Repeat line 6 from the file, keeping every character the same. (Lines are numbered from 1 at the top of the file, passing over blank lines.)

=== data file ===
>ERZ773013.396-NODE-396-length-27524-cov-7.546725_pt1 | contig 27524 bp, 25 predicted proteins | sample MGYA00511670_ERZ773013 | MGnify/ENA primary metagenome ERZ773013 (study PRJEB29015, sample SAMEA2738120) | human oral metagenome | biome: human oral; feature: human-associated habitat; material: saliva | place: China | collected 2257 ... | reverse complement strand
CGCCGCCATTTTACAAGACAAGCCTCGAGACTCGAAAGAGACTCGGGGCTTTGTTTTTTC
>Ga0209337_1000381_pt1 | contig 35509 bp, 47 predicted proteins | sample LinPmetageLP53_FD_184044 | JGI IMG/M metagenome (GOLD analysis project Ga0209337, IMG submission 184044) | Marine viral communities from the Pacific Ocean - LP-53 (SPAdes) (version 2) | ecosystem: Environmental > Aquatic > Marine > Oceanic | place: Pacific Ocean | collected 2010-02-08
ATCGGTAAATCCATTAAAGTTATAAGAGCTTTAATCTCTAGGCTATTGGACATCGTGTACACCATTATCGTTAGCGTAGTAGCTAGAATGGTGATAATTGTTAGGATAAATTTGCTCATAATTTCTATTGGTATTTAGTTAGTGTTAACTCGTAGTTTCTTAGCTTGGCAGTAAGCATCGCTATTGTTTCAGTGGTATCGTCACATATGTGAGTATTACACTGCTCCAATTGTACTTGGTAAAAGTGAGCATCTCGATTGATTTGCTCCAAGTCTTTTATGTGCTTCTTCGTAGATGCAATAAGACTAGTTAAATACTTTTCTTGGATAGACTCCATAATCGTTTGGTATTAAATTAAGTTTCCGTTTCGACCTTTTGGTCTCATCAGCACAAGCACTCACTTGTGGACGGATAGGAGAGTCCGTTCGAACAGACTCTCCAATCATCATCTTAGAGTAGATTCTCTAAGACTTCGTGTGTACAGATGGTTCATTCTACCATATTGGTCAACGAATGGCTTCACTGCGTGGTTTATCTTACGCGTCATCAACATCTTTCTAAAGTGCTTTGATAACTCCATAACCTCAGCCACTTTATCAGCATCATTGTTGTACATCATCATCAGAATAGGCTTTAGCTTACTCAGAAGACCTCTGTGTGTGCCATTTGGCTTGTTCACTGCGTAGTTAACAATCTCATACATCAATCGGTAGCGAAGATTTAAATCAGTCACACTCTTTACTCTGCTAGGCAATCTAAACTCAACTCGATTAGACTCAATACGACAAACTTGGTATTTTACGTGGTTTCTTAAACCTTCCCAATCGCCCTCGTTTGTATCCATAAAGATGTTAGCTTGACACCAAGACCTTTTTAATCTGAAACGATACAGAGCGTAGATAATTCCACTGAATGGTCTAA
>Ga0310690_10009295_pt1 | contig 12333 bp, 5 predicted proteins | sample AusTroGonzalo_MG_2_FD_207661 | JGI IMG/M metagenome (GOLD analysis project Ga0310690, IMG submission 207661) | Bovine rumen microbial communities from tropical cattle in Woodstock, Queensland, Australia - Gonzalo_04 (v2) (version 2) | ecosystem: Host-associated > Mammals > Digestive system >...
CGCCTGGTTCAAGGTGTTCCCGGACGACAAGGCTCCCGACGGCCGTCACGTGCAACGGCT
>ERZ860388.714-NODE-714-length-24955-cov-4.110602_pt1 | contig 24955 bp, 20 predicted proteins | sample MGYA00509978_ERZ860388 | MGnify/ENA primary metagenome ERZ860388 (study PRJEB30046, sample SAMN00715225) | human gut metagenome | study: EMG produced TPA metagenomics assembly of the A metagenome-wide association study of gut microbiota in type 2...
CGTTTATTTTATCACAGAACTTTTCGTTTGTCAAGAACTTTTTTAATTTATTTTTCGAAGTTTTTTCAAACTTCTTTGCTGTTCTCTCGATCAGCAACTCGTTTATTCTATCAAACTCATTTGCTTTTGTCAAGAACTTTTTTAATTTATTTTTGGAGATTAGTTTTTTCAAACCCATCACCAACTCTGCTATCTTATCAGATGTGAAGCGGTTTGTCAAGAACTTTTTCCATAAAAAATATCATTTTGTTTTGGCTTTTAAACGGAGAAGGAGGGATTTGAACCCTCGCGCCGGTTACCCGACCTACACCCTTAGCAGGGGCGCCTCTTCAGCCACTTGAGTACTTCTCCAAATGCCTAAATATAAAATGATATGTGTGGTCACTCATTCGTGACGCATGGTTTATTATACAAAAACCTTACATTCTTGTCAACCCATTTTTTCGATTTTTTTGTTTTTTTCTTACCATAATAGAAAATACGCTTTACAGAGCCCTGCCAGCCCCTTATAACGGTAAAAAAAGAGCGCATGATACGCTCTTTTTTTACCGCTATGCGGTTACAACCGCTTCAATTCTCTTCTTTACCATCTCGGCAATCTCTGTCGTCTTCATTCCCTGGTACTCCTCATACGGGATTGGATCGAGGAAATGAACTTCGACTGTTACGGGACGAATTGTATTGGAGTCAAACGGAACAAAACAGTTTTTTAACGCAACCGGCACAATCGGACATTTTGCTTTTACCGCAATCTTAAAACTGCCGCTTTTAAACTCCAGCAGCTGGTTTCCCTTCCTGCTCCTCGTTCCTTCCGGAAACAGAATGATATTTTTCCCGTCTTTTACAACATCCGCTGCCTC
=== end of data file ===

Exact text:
CGCCTGGTTCAAGGTGTTCCCGGACGACAAGGCTCCCGACGGCCGTCACGTGCAACGGCT